Legacy systems are a pain – but they can also be dangerous for your business. Here’s why.
Let’s be honest: No one really likes legacy systems. Most legacy setups at companies happen because something else goes wrong – there’s a compliance issue, or a rollout is too difficult to do all at once, or ongoing projects require older software/hardware…or decision makers who just don’t like change. But while we all know legacy systems are annoying, they’re actually a lot worse than that: They can do real damage to a company. Here’s why.
1. Legacy IT Strategies Aren’t Prepared for Change
This is a big one, so let’s unpack it. A strategy that includes legacy systems is a “stop and start” strategy. It deals with change in big chunks, followed by long periods of static, unchanging business. That was the mainstream way to run a business throughout the industrial age, and companies have incorporated it into their DNA: Have a short period of adaptation to make any necessary changes, then stop until another wave of necessary changes come along.
But that’s not how the world works anymore. Intermittent changes leave us with legacy systems that last until the next phase of change, weighing the company down in a nonsensical model. Fortunately, there is another option, which people are currently calling “lean IT.” Like other lean models, the goal is to make continuous improvements and positive changes to IT systems instead of getting stuck in waiting mode. It’s particularly well-suited to digital and data-oriented changes. Even better, it discourages the myopic views that lead to legacy systems being necessary in the first place.
2. Legacy Systems Make Security Worse, Not Better
If you’ve worked in data security or software updating before, this should make a lot of sense. Security is based largely on that lean IT concept we mentioned above: Continous changes made to meet the latest threats. Legacy systems by their nature struggle with this because of their age. Certain vulnerabilities may not be as easy to fix due to the large, inflexible nature of older systems. Even if there is a fix, the patch is typically greatly delayed (we saw this with Windows XP and WannaCry) because it is much more difficult for developers to create a legacy fix – and far lower on the priority list. As a result, after a period of safety legacy systems quickly enter a phase where they are a danger to the company.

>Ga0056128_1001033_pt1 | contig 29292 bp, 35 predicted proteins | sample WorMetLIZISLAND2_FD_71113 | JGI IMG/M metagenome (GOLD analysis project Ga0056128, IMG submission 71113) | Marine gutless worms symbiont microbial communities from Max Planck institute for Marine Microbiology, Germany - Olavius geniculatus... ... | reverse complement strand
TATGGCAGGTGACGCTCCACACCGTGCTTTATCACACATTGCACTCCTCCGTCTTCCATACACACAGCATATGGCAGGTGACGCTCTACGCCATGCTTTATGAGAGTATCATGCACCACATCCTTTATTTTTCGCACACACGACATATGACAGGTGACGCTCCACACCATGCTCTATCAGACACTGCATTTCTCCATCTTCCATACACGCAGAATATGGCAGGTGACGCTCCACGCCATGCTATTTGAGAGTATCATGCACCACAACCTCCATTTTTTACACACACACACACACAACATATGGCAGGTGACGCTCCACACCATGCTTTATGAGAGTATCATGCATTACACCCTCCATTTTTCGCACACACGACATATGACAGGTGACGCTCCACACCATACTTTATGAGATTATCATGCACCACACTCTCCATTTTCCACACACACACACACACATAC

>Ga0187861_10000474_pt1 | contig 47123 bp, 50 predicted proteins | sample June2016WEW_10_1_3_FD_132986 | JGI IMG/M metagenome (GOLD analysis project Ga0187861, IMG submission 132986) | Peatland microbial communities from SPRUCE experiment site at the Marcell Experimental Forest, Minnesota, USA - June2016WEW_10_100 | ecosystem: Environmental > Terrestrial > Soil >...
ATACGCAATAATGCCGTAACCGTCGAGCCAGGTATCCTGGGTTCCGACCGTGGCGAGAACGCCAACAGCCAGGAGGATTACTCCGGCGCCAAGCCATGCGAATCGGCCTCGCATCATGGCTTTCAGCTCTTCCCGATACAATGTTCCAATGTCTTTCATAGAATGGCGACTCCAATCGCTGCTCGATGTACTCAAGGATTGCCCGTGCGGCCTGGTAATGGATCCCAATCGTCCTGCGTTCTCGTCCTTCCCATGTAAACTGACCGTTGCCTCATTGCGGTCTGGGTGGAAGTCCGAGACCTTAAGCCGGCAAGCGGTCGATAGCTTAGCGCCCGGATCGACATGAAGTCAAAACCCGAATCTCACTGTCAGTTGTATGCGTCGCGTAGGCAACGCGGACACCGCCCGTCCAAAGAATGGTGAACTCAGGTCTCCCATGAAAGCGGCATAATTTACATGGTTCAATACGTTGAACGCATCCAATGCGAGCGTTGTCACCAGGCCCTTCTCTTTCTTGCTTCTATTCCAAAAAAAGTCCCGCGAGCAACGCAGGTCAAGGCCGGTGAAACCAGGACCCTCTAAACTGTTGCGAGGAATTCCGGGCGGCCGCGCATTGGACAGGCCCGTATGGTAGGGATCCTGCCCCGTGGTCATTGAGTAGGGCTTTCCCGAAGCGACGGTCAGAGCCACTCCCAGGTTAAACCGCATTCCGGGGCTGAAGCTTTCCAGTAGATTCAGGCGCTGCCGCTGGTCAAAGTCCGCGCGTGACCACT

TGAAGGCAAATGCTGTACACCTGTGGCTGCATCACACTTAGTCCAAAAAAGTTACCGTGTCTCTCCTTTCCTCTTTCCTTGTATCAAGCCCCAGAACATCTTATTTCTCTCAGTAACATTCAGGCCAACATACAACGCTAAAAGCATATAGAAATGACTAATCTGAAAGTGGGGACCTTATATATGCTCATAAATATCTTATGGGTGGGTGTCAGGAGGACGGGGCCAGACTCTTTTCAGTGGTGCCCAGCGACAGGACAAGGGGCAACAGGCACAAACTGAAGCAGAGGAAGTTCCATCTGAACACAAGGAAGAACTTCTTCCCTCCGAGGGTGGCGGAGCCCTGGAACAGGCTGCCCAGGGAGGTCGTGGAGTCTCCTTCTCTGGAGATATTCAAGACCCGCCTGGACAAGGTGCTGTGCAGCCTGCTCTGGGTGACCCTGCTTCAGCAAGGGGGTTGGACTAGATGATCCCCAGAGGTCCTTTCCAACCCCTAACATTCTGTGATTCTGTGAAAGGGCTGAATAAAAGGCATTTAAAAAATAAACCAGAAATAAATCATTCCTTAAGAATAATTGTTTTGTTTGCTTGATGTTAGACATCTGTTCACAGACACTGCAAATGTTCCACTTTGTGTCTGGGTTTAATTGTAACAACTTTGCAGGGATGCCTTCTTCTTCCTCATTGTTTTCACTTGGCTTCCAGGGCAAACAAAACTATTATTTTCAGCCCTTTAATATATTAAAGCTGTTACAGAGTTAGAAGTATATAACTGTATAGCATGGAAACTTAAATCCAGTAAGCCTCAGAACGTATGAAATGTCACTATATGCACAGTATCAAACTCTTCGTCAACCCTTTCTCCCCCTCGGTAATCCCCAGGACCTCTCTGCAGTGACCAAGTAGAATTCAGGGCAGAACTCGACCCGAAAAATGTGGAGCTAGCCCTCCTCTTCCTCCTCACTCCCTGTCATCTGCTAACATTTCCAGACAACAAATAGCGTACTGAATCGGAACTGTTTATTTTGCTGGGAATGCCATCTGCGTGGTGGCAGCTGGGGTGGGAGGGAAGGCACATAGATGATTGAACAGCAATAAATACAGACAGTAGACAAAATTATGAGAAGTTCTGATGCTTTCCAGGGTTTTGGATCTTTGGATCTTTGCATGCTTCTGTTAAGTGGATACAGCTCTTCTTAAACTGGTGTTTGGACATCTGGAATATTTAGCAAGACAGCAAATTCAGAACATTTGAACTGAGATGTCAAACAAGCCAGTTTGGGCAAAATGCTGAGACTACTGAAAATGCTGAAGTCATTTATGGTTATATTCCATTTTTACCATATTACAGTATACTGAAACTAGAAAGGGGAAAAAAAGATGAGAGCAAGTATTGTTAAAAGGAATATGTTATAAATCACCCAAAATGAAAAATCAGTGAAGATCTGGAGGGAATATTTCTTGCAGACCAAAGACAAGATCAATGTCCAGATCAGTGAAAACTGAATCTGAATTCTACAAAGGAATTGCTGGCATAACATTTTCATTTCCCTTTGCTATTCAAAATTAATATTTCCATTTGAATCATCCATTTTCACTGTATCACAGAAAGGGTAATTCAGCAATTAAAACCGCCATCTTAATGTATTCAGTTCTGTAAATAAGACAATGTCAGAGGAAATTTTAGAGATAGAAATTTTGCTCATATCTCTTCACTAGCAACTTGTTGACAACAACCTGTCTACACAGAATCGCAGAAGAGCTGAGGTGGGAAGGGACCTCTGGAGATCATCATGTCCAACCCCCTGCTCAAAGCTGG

3. Meeting Customers on Their Terms Becomes Impossible
You know who doesn’t have legacy systems? Every single B2C customer out there. They don’t even understand the concept: When technology moves on, they move with it. When a new generation comes out, they use it. When a new app becomes popular, they download it and start using it.
That poses a problem for businesses that have a lot of customer interaction. How do you communicate if you are stuck using a legacy system and restricted from using newer apps, while your customers are racing with the newest Instagram features and Windows 10 updates with chatting options that you can’t enable? It’s even worse when a competitor doesn’t have this legacy problem and can jump ahead.
4. Legacy Systems Are Not Cost Effective to Manage
On one hand, it may seem like legacy systems should be less expensive. But over time that becomes less true. Support and updates for older systems (if available) is usually much more expensive than support for the current model because it takes a lot more work for developers to offer continued maintenance and updates.
5. Compatibility Issues Threaten Business Interactions
We already discussed customers, but what about everyone else? Legacy systems typically support file and data formats up to a point – and then those formats evolve beyond what the legacy system can handle, which often only takes a couple years or so. That means business are stuck using older formats that their clients, partners, or suppliers may not be able (or willing) to use.
6. It’s Unhealthy for Employee Training
Let’s go psychological for a second: What does the embrace of legacy systems say to a workforce? In part, it tells them that it’s okay to not change. That it’s fine to put off today’s concerns and leave them for a distant tomorrow because yesterday’s habits and solutions are still working. Is that really the view any business wants to encourage in their employees – especially when training them in new skills?
7. Proprietary Tools Aren’t Fun
At this point, older systems tend to be large, clunky, and very proprietary, which makes them difficult to change and customize. New systems, meanwhile, are far more flexible and made of smaller parts that are easier to adopt on an as-needed basis. IT workers really appreciate the latter and are really tired of the former. Take note.
Have more questions about updating your Roswell business systems, or managing legacy systems in an appropriate way? Centerpoint IT specializes in helping companies in your position. Contact us to ask for more information at (404) 781-0200 or email@example.com.